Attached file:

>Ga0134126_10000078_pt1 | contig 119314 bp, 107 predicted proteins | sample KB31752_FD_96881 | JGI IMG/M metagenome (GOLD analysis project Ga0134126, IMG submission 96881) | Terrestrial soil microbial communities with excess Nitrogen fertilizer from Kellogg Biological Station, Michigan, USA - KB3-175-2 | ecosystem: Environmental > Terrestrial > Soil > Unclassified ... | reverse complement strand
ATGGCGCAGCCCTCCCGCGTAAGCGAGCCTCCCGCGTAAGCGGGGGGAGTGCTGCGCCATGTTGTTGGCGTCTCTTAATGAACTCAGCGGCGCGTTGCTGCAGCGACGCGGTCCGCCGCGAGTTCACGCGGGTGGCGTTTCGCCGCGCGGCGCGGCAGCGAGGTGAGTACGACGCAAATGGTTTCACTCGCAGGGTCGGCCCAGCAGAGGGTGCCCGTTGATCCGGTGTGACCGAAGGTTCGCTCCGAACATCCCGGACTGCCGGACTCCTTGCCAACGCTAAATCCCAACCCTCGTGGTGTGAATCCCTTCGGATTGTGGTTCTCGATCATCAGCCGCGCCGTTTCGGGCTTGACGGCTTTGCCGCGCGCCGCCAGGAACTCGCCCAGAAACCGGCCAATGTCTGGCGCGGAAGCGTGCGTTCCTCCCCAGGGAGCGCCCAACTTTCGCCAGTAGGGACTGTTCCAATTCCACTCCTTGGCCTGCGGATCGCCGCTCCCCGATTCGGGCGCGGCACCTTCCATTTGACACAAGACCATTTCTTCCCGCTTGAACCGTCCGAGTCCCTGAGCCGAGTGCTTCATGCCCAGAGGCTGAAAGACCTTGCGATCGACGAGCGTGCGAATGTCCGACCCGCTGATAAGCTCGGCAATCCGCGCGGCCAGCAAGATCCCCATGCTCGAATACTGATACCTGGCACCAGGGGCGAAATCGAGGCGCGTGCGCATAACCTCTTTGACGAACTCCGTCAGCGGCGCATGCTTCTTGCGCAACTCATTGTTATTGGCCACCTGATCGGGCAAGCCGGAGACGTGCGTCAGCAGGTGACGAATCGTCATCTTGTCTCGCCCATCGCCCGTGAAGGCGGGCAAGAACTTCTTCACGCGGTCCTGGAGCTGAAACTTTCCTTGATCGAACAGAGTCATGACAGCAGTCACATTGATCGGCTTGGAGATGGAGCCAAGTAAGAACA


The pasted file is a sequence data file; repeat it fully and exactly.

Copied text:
>Ga0134126_10000078_pt1 | contig 119314 bp, 107 predicted proteins | sample KB31752_FD_96881 | JGI IMG/M metagenome (GOLD analysis project Ga0134126, IMG submission 96881) | Terrestrial soil microbial communities with excess Nitrogen fertilizer from Kellogg Biological Station, Michigan, USA - KB3-175-2 | ecosystem: Environmental > Terrestrial > Soil > Unclassified ... | reverse complement strand
ATGGCGCAGCCCTCCCGCGTAAGCGAGCCTCCCGCGTAAGCGGGGGGAGTGCTGCGCCATGTTGTTGGCGTCTCTTAATGAACTCAGCGGCGCGTTGCTGCAGCGACGCGGTCCGCCGCGAGTTCACGCGGGTGGCGTTTCGCCGCGCGGCGCGGCAGCGAGGTGAGTACGACGCAAATGGTTTCACTCGCAGGGTCGGCCCAGCAGAGGGTGCCCGTTGATCCGGTGTGACCGAAGGTTCGCTCCGAACATCCCGGACTGCCGGACTCCTTGCCAACGCTAAATCCCAACCCTCGTGGTGTGAATCCCTTCGGATTGTGGTTCTCGATCATCAGCCGCGCCGTTTCGGGCTTGACGGCTTTGCCGCGCGCCGCCAGGAACTCGCCCAGAAACCGGCCAATGTCTGGCGCGGAAGCGTGCGTTCCTCCCCAGGGAGCGCCCAACTTTCGCCAGTAGGGACTGTTCCAATTCCACTCCTTGGCCTGCGGATCGCCGCTCCCCGATTCGGGCGCGGCACCTTCCATTTGACACAAGACCATTTCTTCCCGCTTGAACCGTCCGAGTCCCTGAGCCGAGTGCTTCATGCCCAGAGGCTGAAAGACCTTGCGATCGACGAGCGTGCGAATGTCCGACCCGCTGATAAGCTCGGCAATCCGCGCGGCCAGCAAGATCCCCATGCTCGAATACTGATACCTGGCACCAGGGGCGAAATCGAGGCGCGTGCGCATAACCTCTTTGACGAACTCCGTCAGCGGCGCATGCTTCTTGCGCAACTCATTGTTATTGGCCACCTGATCGGGCAAGCCGGAGACGTGCGTCAGCAGGTGACGAATCGTCATCTTGTCTCGCCCATCGCCCGTGAAGGCGGGCAAGAACTTCTTCACGCGGTCCTGGAGCTGAAACTTTCCTTGATCGAACAGAGTCATGACAGCAGTCACATTGATCGGCTTGGAGATGGAGCCAAGTAAGAACA